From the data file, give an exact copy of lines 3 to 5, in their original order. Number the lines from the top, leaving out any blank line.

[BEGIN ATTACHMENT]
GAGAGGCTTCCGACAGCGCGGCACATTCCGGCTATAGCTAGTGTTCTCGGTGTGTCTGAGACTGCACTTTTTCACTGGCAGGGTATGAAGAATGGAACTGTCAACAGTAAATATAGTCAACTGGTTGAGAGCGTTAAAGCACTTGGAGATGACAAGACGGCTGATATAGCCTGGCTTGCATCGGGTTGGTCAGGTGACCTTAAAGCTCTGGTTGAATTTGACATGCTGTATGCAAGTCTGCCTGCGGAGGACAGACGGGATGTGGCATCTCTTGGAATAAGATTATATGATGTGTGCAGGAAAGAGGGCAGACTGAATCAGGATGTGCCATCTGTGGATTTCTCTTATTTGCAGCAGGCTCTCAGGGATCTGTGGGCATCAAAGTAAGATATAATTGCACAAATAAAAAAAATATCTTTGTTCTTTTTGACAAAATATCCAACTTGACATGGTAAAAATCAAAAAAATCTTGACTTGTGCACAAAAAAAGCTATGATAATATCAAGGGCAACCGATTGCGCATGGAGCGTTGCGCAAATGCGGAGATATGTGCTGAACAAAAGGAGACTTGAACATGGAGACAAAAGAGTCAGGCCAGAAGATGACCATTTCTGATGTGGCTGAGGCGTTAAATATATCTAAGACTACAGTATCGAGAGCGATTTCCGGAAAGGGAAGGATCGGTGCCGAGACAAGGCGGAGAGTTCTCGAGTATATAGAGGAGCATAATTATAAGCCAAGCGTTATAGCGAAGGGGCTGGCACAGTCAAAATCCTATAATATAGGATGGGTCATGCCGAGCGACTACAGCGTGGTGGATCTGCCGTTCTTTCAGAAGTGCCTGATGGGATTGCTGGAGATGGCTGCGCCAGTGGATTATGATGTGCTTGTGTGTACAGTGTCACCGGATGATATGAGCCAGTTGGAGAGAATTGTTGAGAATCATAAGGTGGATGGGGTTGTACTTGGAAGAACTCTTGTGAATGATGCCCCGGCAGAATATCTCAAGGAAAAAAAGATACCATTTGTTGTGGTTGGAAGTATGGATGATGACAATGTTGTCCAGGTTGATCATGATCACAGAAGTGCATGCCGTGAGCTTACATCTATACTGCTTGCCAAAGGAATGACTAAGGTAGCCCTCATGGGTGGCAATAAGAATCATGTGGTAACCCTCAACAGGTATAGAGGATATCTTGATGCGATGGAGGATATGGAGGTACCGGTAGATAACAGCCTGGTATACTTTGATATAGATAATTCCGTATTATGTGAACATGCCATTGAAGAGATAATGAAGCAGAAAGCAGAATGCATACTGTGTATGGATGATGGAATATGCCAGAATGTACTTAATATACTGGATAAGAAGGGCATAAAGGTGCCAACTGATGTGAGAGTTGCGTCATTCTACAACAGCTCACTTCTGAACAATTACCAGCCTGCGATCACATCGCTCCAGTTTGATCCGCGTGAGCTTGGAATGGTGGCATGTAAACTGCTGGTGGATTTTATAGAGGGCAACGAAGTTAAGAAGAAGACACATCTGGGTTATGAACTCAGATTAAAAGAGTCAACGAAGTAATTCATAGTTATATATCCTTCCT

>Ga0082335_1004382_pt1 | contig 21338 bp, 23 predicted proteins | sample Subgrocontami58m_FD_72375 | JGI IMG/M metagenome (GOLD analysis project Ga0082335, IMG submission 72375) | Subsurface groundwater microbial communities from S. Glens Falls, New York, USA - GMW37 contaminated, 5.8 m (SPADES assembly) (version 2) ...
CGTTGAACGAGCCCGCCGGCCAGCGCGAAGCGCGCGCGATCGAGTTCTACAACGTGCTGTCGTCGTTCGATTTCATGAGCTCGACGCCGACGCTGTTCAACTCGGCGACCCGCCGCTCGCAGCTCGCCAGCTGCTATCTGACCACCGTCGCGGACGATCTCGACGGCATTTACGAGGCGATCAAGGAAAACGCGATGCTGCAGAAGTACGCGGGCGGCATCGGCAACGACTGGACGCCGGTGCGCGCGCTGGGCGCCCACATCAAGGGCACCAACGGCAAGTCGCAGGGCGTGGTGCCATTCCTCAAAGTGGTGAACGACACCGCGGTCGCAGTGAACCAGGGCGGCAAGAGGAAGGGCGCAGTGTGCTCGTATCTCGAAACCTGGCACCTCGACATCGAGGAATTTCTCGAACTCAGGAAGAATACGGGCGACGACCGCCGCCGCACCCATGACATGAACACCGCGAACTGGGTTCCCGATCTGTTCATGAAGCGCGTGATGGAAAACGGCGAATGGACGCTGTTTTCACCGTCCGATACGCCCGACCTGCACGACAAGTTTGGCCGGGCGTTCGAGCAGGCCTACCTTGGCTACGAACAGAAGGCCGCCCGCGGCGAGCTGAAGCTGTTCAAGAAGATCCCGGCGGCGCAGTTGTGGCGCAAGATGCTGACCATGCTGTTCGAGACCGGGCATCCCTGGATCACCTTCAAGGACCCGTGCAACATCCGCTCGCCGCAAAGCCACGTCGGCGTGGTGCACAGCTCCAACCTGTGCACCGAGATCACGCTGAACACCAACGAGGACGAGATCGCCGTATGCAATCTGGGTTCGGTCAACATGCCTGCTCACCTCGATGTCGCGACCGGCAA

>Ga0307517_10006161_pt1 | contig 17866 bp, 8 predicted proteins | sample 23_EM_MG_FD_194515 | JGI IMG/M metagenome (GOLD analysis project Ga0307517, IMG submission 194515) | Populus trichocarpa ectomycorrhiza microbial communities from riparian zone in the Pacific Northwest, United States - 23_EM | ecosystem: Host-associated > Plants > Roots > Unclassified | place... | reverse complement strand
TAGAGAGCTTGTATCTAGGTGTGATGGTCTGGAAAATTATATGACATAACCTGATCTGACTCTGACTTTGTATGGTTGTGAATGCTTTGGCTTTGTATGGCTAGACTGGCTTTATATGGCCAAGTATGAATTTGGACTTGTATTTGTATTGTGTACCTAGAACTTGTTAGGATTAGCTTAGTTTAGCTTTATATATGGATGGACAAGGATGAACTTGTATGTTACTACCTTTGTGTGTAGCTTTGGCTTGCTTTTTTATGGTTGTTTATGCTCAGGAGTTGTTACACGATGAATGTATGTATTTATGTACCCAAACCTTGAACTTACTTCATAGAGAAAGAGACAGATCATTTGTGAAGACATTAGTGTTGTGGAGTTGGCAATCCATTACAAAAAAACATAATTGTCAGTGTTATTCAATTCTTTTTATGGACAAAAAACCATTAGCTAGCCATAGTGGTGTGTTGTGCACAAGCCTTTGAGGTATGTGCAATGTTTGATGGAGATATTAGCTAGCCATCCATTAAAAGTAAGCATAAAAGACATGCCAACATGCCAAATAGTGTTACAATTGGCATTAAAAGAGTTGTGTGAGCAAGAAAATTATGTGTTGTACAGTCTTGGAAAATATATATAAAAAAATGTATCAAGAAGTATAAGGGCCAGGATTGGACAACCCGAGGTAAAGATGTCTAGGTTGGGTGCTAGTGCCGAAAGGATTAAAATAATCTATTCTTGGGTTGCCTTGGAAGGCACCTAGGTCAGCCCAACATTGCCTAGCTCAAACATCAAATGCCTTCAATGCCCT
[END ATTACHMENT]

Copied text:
CGTTGAACGAGCCCGCCGGCCAGCGCGAAGCGCGCGCGATCGAGTTCTACAACGTGCTGTCGTCGTTCGATTTCATGAGCTCGACGCCGACGCTGTTCAACTCGGCGACCCGCCGCTCGCAGCTCGCCAGCTGCTATCTGACCACCGTCGCGGACGATCTCGACGGCATTTACGAGGCGATCAAGGAAAACGCGATGCTGCAGAAGTACGCGGGCGGCATCGGCAACGACTGGACGCCGGTGCGCGCGCTGGGCGCCCACATCAAGGGCACCAACGGCAAGTCGCAGGGCGTGGTGCCATTCCTCAAAGTGGTGAACGACACCGCGGTCGCAGTGAACCAGGGCGGCAAGAGGAAGGGCGCAGTGTGCTCGTATCTCGAAACCTGGCACCTCGACATCGAGGAATTTCTCGAACTCAGGAAGAATACGGGCGACGACCGCCGCCGCACCCATGACATGAACACCGCGAACTGGGTTCCCGATCTGTTCATGAAGCGCGTGATGGAAAACGGCGAATGGACGCTGTTTTCACCGTCCGATACGCCCGACCTGCACGACAAGTTTGGCCGGGCGTTCGAGCAGGCCTACCTTGGCTACGAACAGAAGGCCGCCCGCGGCGAGCTGAAGCTGTTCAAGAAGATCCCGGCGGCGCAGTTGTGGCGCAAGATGCTGACCATGCTGTTCGAGACCGGGCATCCCTGGATCACCTTCAAGGACCCGTGCAACATCCGCTCGCCGCAAAGCCACGTCGGCGTGGTGCACAGCTCCAACCTGTGCACCGAGATCACGCTGAACACCAACGAGGACGAGATCGCCGTATGCAATCTGGGTTCGGTCAACATGCCTGCTCACCTCGATGTCGCGACCGGCAA

>Ga0307517_10006161_pt1 | contig 17866 bp, 8 predicted proteins | sample 23_EM_MG_FD_194515 | JGI IMG/M metagenome (GOLD analysis project Ga0307517, IMG submission 194515) | Populus trichocarpa ectomycorrhiza microbial communities from riparian zone in the Pacific Northwest, United States - 23_EM | ecosystem: Host-associated > Plants > Roots > Unclassified | place... | reverse complement strand
TAGAGAGCTTGTATCTAGGTGTGATGGTCTGGAAAATTATATGACATAACCTGATCTGACTCTGACTTTGTATGGTTGTGAATGCTTTGGCTTTGTATGGCTAGACTGGCTTTATATGGCCAAGTATGAATTTGGACTTGTATTTGTATTGTGTACCTAGAACTTGTTAGGATTAGCTTAGTTTAGCTTTATATATGGATGGACAAGGATGAACTTGTATGTTACTACCTTTGTGTGTAGCTTTGGCTTGCTTTTTTATGGTTGTTTATGCTCAGGAGTTGTTACACGATGAATGTATGTATTTATGTACCCAAACCTTGAACTTACTTCATAGAGAAAGAGACAGATCATTTGTGAAGACATTAGTGTTGTGGAGTTGGCAATCCATTACAAAAAAACATAATTGTCAGTGTTATTCAATTCTTTTTATGGACAAAAAACCATTAGCTAGCCATAGTGGTGTGTTGTGCACAAGCCTTTGAGGTATGTGCAATGTTTGATGGAGATATTAGCTAGCCATCCATTAAAAGTAAGCATAAAAGACATGCCAACATGCCAAATAGTGTTACAATTGGCATTAAAAGAGTTGTGTGAGCAAGAAAATTATGTGTTGTACAGTCTTGGAAAATATATATAAAAAAATGTATCAAGAAGTATAAGGGCCAGGATTGGACAACCCGAGGTAAAGATGTCTAGGTTGGGTGCTAGTGCCGAAAGGATTAAAATAATCTATTCTTGGGTTGCCTTGGAAGGCACCTAGGTCAGCCCAACATTGCCTAGCTCAAACATCAAATGCCTTCAATGCCCT